Saturday, November 14, 2009


By Chris Wilson

Author & Illustrator: Jay Hosler
Publisher: Active Synapse
Genre: Science

Format: Softcover
Pages: 128
Color: Black and white
ISBN-13: 978-0-9677255-2-9

Who but Jay Hosler, Ph.D, would have dreamed up a scientific comic book about the eye? If you've read his other works, especially CLAN APIS, he's the first person that would come to mind. Is it boring? No. Actually, OPTICAL ALLUSIONS is a well-researched, highly effective graphic novel about the evolution of species, DNA, the scientific process of categorization, gene pools, and sexual dimorphisms all told within the context of the complexities of the different types of eyes.

Like I said, no one but Hosler would even attempt it. No surprise here, OPTICAL ALLUSIONS is a fantastic, albeit it dense, scientific comic-prose hybrid. Wrinkles the Wonder Brain works for three women with one eye to share between them. He loses the eye and must embark on a quest to find the eye and return it to his employers.

Like any great quest, Wrinkles must learn a thing or two before he can complete his goal. Learn he does. Unlike your science textbook, Hosler intertwines Greek mythology (as if you had not already pick up on that) science fiction and all manner of beast and body making the learning of science less like a biology lesson and more like an adventure in education.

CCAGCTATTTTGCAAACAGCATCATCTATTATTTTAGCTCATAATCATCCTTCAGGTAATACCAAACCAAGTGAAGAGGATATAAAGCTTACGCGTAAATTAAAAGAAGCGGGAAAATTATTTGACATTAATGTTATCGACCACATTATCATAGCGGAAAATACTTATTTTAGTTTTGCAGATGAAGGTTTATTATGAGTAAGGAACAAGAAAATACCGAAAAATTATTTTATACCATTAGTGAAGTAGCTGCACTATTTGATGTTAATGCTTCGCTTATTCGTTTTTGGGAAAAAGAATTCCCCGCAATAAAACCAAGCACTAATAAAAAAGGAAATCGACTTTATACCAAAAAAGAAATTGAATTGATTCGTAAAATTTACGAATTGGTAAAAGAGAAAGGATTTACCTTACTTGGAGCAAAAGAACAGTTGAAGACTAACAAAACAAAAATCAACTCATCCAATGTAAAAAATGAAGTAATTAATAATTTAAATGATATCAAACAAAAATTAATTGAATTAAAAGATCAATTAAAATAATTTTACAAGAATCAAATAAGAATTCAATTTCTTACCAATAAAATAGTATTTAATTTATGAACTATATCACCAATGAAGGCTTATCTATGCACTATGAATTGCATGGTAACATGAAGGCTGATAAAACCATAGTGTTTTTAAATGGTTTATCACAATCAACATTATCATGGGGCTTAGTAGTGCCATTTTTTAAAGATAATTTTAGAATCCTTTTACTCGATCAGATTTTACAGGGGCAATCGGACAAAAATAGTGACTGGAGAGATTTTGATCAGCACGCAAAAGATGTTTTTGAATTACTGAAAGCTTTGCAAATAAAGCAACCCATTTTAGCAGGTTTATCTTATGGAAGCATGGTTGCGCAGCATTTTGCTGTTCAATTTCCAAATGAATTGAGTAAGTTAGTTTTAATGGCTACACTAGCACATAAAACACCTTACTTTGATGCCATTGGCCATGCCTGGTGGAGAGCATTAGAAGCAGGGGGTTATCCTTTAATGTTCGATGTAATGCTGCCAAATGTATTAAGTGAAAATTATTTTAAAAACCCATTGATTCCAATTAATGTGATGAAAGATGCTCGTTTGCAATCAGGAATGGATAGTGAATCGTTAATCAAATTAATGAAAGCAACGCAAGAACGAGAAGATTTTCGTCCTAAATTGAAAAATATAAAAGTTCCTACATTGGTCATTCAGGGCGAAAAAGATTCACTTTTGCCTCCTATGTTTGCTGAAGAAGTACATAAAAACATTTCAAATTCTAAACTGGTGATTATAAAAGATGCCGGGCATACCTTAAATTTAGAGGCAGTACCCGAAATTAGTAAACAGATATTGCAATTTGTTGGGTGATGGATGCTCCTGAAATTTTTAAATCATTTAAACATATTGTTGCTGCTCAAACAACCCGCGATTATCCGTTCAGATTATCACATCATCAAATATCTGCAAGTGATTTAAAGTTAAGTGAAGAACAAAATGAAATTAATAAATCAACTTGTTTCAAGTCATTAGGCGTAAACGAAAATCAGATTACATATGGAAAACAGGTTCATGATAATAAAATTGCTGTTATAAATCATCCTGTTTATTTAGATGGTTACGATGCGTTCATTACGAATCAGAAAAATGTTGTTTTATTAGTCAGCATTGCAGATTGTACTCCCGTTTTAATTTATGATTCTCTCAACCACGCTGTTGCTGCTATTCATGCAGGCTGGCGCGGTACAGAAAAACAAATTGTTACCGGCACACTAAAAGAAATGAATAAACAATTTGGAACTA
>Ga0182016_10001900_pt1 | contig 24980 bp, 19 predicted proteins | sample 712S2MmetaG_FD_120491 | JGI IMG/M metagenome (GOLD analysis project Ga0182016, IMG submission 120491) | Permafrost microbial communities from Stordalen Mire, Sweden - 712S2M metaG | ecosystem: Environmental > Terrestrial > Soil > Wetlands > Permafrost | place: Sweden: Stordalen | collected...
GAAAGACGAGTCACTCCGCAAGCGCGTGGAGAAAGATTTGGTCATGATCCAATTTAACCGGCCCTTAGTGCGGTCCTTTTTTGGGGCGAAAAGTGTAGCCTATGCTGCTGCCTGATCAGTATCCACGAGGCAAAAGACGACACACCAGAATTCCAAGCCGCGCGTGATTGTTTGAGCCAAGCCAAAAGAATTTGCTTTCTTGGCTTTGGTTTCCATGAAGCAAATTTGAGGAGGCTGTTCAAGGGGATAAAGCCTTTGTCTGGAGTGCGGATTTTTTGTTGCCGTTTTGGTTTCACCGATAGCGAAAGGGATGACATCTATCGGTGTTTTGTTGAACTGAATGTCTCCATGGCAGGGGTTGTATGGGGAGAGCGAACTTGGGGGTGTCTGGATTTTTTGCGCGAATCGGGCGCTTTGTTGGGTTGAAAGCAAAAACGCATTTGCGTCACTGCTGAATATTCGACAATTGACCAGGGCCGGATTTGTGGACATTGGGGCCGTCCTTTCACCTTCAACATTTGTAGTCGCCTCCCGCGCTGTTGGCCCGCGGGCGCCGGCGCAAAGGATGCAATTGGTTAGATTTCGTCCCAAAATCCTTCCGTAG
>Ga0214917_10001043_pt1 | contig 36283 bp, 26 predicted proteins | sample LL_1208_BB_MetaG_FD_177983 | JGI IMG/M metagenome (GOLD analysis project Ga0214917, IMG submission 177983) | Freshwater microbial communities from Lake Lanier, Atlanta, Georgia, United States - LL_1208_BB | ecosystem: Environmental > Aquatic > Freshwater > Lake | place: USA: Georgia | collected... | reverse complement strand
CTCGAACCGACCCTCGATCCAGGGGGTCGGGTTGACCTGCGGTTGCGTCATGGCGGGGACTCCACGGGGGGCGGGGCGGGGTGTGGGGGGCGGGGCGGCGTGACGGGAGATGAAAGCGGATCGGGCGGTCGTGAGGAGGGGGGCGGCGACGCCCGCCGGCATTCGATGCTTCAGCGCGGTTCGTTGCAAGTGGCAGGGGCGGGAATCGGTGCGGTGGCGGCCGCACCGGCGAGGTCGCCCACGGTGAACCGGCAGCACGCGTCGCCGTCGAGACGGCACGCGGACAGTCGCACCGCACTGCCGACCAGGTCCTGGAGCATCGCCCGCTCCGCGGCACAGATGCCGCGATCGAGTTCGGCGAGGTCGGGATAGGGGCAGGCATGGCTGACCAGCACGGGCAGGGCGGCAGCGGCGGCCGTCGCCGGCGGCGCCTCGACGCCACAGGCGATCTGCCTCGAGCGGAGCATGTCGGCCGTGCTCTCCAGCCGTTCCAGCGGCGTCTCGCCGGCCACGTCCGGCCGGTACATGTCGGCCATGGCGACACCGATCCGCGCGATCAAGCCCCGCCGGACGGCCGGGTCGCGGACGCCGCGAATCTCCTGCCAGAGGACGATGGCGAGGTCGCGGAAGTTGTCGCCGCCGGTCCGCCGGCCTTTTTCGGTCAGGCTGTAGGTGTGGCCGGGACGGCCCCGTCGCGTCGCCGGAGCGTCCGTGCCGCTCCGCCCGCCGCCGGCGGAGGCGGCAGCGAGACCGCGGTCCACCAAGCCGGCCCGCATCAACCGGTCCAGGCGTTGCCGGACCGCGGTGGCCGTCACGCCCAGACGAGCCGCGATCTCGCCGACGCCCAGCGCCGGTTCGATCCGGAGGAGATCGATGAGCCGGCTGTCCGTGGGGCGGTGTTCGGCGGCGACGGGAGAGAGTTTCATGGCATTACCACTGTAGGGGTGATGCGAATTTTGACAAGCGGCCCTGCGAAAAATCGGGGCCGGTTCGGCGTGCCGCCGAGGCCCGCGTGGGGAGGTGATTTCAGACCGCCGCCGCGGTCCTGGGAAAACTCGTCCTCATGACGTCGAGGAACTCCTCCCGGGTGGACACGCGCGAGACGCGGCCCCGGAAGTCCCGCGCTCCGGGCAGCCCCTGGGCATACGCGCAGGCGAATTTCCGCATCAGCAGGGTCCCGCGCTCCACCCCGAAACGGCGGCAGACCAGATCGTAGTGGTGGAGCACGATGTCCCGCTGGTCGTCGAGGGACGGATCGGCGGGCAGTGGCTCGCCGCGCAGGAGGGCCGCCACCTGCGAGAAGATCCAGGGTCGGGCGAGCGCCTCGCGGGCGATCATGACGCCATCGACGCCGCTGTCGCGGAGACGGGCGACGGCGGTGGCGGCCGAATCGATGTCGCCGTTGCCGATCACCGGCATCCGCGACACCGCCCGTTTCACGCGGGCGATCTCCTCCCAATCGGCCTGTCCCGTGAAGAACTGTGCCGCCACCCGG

The fiction is clearly fiction and the science is clearly science. There is no twisting the two together. What Hosler does is intertwine a piece of the tale into comic format, then he follows it up with a text-based narrative dense with scientific explanation, examples, charts, figures and all the sciency amenities.

We are left with a real science investigation that is clever, engaging and more importantly, understandable. It is a piece of comic-prose informational sharing that should make the National Science Foundation (who partially funded the effort) very proud.

Before I wrote this review, I called my friend Paul, the high school science teacher, and told him - nay I demanded - he borrow my copy. It didn't take much cajoling, as he was open to any approach that would engage his student in the process of investigation. He used it, chapter by chapter with his high school biology class. I cannot imagine teaching biology without having OPTICAL ALLUSIONS on my shelf.

Chris' Rating: High School and older


One scene finds Wrinkles holding a sperm in one hand and an egg in the other while demonstrating the difference between acquired traits and inherited traits. When he realizes what he is holding, Wrinkles asks for some hand sanitizer. Hosler's humor is hysterical, but you should be aware in case that bothers you for some reason.

This entire book screams “science classroom” on the high school and college level. There are so many scientific concepts inside that the biology teacher would be remiss in not using the book (or parts of it) in the classroom.

Highly Recommended

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